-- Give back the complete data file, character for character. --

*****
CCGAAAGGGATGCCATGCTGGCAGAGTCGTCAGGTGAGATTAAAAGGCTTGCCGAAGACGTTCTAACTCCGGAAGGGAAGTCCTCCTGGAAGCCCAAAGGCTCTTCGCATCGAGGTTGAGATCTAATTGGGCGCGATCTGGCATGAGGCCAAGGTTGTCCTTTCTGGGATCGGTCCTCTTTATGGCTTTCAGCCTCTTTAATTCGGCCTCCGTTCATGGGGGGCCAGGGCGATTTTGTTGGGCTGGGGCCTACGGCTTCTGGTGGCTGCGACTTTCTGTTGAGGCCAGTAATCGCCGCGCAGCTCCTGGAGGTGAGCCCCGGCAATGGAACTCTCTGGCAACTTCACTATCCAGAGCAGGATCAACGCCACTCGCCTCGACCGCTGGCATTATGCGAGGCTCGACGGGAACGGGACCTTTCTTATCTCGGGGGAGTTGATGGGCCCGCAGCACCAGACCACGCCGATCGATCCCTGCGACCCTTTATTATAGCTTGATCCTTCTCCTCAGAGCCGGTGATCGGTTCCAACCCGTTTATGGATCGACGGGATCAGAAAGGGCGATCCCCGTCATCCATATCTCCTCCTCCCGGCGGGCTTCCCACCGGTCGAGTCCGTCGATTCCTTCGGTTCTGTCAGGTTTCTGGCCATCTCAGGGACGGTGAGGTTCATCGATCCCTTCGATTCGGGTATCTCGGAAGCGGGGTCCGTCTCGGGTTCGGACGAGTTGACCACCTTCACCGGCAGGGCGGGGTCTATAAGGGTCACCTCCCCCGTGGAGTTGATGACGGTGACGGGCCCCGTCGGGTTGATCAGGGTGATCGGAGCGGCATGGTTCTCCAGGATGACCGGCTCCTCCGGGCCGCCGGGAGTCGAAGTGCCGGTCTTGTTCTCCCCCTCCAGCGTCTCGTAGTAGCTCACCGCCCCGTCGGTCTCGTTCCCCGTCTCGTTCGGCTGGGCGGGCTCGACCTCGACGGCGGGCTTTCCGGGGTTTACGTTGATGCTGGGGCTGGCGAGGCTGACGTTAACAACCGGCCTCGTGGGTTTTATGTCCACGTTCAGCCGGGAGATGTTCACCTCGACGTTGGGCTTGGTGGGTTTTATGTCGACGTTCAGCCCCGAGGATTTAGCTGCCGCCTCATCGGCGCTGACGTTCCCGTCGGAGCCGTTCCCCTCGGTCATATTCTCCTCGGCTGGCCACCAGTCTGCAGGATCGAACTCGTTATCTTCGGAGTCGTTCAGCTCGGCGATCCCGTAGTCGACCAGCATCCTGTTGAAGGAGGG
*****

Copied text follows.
CCGAAAGGGATGCCATGCTGGCAGAGTCGTCAGGTGAGATTAAAAGGCTTGCCGAAGACGTTCTAACTCCGGAAGGGAAGTCCTCCTGGAAGCCCAAAGGCTCTTCGCATCGAGGTTGAGATCTAATTGGGCGCGATCTGGCATGAGGCCAAGGTTGTCCTTTCTGGGATCGGTCCTCTTTATGGCTTTCAGCCTCTTTAATTCGGCCTCCGTTCATGGGGGGCCAGGGCGATTTTGTTGGGCTGGGGCCTACGGCTTCTGGTGGCTGCGACTTTCTGTTGAGGCCAGTAATCGCCGCGCAGCTCCTGGAGGTGAGCCCCGGCAATGGAACTCTCTGGCAACTTCACTATCCAGAGCAGGATCAACGCCACTCGCCTCGACCGCTGGCATTATGCGAGGCTCGACGGGAACGGGACCTTTCTTATCTCGGGGGAGTTGATGGGCCCGCAGCACCAGACCACGCCGATCGATCCCTGCGACCCTTTATTATAGCTTGATCCTTCTCCTCAGAGCCGGTGATCGGTTCCAACCCGTTTATGGATCGACGGGATCAGAAAGGGCGATCCCCGTCATCCATATCTCCTCCTCCCGGCGGGCTTCCCACCGGTCGAGTCCGTCGATTCCTTCGGTTCTGTCAGGTTTCTGGCCATCTCAGGGACGGTGAGGTTCATCGATCCCTTCGATTCGGGTATCTCGGAAGCGGGGTCCGTCTCGGGTTCGGACGAGTTGACCACCTTCACCGGCAGGGCGGGGTCTATAAGGGTCACCTCCCCCGTGGAGTTGATGACGGTGACGGGCCCCGTCGGGTTGATCAGGGTGATCGGAGCGGCATGGTTCTCCAGGATGACCGGCTCCTCCGGGCCGCCGGGAGTCGAAGTGCCGGTCTTGTTCTCCCCCTCCAGCGTCTCGTAGTAGCTCACCGCCCCGTCGGTCTCGTTCCCCGTCTCGTTCGGCTGGGCGGGCTCGACCTCGACGGCGGGCTTTCCGGGGTTTACGTTGATGCTGGGGCTGGCGAGGCTGACGTTAACAACCGGCCTCGTGGGTTTTATGTCCACGTTCAGCCGGGAGATGTTCACCTCGACGTTGGGCTTGGTGGGTTTTATGTCGACGTTCAGCCCCGAGGATTTAGCTGCCGCCTCATCGGCGCTGACGTTCCCGTCGGAGCCGTTCCCCTCGGTCATATTCTCCTCGGCTGGCCACCAGTCTGCAGGATCGAACTCGTTATCTTCGGAGTCGTTCAGCTCGGCGATCCCGTAGTCGACCAGCATCCTGTTGAAGGAGGG